When you purchase gear through links on our site, we may earn a small commission. Here’s why you can trust our tests and our affiliate partner.
The Pivot has been around for a few seasons now and, as with many designs, its most notable moment occurred as a happy accident. Naish’s lead kite designer Damien Girardin originally sculpted the Pivot as a pure wave kite to help him improve his strapless surfboard riding on Maui, aiming for a fast turning light kite with enormous angle of attack change and power dump ability, whilst maintaining stability and handling. What he unintentionally created was also a formidable boosting machine with reliability in its top end, which has now taken Kevin Langeree to two Red Bull King of the Air wins.
The main changes this year from an aerodynamic perspective is a slightly fuller wingtip which helps the kite feel a little more balanced, and its drift ability has also improved considerably. Then some new canopy seaming has been added to even up the line tension towards the center of the kite. Bar feedback on the 2020 edition has been increased but is still fairly light and extremely sprightly with two slider pulleys helping it whip left and right with extreme ease. The turning speed is still as rapid as ever, and extremely rewarding to fly once you tune in. Pivot by name, Pivot by nature. Build wise, the long-standing internal Octopus inflation system has finally departed and been replaced with a more simple to maintain high flow external system with 9mm pipes. The leading edge valve has also been swapped out to the inflatable SUP style, which allows for super easy inflation to achieve the 11.5 PSI requirement, which is still unique in the industry and makes for a rock solid airframe with a relatively small leading edge diameter. The use of Teijin Quadtex ripstop has allowed the Pivot to be refined in its build, shedding those all-important grams using less Dacron whilst maintaining stiffness in the airframe. Considering the kite is on a three strut platform, and many of its equivalent models from other brands are on five struts, the top end stability of the kite is extremely impressive, which is in no small part down to the high inflation pressures achieved with the new valve and high tensile leading edge thread.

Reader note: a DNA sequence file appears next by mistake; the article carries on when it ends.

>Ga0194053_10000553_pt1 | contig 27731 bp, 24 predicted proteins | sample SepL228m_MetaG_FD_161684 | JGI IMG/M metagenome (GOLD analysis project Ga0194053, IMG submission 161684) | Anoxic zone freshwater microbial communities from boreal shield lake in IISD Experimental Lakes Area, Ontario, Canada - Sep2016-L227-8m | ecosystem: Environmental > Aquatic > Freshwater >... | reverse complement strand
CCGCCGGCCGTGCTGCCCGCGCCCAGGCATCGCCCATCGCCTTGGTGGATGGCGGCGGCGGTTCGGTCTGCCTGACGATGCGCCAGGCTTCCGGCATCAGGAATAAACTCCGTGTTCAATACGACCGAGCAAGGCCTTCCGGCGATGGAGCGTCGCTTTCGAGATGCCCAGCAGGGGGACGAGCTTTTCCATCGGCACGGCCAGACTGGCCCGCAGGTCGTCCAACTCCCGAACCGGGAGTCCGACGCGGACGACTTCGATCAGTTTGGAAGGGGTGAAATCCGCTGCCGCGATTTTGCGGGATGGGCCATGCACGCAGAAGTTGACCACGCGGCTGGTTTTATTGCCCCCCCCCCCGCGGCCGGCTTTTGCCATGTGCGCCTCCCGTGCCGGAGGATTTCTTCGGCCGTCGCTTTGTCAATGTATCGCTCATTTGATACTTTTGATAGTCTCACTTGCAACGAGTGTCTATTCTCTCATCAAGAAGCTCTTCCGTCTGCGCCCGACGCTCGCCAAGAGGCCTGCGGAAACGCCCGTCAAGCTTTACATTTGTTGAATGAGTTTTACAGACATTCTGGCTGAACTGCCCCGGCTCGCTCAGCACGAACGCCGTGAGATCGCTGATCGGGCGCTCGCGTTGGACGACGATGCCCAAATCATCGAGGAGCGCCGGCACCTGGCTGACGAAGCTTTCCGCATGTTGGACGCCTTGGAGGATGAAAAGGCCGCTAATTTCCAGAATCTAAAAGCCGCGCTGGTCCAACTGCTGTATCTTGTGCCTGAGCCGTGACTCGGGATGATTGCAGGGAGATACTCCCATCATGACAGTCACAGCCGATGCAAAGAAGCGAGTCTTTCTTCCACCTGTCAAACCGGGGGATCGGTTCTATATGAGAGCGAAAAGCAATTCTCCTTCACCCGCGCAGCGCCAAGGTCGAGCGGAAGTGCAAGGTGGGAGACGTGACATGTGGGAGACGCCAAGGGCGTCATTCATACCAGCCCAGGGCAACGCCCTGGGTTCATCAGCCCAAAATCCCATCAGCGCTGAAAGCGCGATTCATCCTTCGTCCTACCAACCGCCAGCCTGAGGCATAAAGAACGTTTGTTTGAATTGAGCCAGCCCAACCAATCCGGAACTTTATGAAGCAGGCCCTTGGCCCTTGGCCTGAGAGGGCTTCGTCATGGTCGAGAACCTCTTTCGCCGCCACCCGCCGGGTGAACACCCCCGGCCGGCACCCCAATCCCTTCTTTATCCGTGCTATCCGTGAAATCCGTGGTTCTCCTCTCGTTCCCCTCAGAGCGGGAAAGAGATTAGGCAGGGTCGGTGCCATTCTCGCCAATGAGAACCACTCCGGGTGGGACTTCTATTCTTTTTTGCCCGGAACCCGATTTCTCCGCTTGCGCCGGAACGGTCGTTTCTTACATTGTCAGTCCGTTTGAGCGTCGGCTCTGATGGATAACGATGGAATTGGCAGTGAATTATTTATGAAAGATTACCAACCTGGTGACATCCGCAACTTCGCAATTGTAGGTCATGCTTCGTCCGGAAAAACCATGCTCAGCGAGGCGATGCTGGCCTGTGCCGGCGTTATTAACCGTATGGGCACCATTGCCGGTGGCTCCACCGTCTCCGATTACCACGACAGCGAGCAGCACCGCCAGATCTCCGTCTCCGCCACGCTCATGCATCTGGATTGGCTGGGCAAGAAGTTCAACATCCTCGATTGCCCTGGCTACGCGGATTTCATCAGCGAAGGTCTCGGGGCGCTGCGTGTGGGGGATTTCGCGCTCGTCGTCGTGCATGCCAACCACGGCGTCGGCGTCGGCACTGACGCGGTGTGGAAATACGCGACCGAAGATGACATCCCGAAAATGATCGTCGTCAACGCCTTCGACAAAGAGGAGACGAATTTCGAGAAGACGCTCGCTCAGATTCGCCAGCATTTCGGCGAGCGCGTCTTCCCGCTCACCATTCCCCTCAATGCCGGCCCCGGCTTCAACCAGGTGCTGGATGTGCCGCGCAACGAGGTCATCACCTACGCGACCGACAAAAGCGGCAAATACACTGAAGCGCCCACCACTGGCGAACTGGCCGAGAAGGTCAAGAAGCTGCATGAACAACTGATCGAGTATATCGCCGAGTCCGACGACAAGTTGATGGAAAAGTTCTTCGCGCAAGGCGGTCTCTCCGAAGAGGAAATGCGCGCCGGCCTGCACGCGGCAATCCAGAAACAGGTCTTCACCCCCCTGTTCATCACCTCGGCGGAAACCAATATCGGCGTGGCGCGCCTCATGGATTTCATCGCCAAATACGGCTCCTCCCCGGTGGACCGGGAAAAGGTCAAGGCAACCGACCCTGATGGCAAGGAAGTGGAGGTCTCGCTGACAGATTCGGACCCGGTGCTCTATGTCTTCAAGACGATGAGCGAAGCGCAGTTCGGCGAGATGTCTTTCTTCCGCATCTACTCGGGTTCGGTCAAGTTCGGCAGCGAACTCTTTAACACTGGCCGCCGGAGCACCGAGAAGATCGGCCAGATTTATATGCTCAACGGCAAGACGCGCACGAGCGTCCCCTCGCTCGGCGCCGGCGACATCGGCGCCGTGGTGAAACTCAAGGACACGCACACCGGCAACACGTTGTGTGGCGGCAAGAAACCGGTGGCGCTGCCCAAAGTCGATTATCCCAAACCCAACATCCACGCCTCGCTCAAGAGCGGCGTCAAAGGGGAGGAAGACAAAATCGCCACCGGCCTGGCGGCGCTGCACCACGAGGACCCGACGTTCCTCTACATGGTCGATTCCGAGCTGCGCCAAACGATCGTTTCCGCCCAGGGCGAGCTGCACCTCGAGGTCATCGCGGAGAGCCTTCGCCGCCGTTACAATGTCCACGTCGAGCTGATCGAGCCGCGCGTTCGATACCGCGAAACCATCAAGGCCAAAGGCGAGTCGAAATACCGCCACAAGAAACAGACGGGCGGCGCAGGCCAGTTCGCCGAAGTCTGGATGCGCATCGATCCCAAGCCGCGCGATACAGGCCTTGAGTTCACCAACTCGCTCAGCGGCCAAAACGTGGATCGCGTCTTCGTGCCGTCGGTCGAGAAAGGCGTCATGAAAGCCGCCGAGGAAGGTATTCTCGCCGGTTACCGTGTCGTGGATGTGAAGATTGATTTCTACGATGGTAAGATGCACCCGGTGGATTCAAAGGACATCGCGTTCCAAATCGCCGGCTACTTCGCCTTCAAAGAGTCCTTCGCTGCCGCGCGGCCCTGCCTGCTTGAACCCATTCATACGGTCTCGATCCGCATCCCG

Riding the Pivot is as fun and engaging as ever. That enormous amount of power you can develop with the bar sheet hasn’t changed, and neither has the infamous top end. It’s ridiculously easy to access very big air, and the silken handling has been tuned to give you a little more feedback than before and helicopter loop your way down to a precise landing. As ever, looping the Pivot is very progressive and easy to control and it climbs exceptionally reliably. Another party trick of the Pivot is the wave crossover ability, providing constant drive in the turns when you want it and an impressive power dump on the bar. Being such a fast turning lightweight kite, it’s no slouch with a hydrofoil either. The Pivot is a rare and highly versatile beast and, with a kite that works so well in so many disciplines, it almost makes you question why you would need any other kite. There’s a definite increase in the Pivot’s usability this year, letting a less skilled rider find it more accessible and stable but there’s no discernible compromise in the out and out performance as a booster.
In a sentence: The Pivot is a work of pure design genius packed with some tangible innovations and is a beautifully refined example of a performance crossover kite.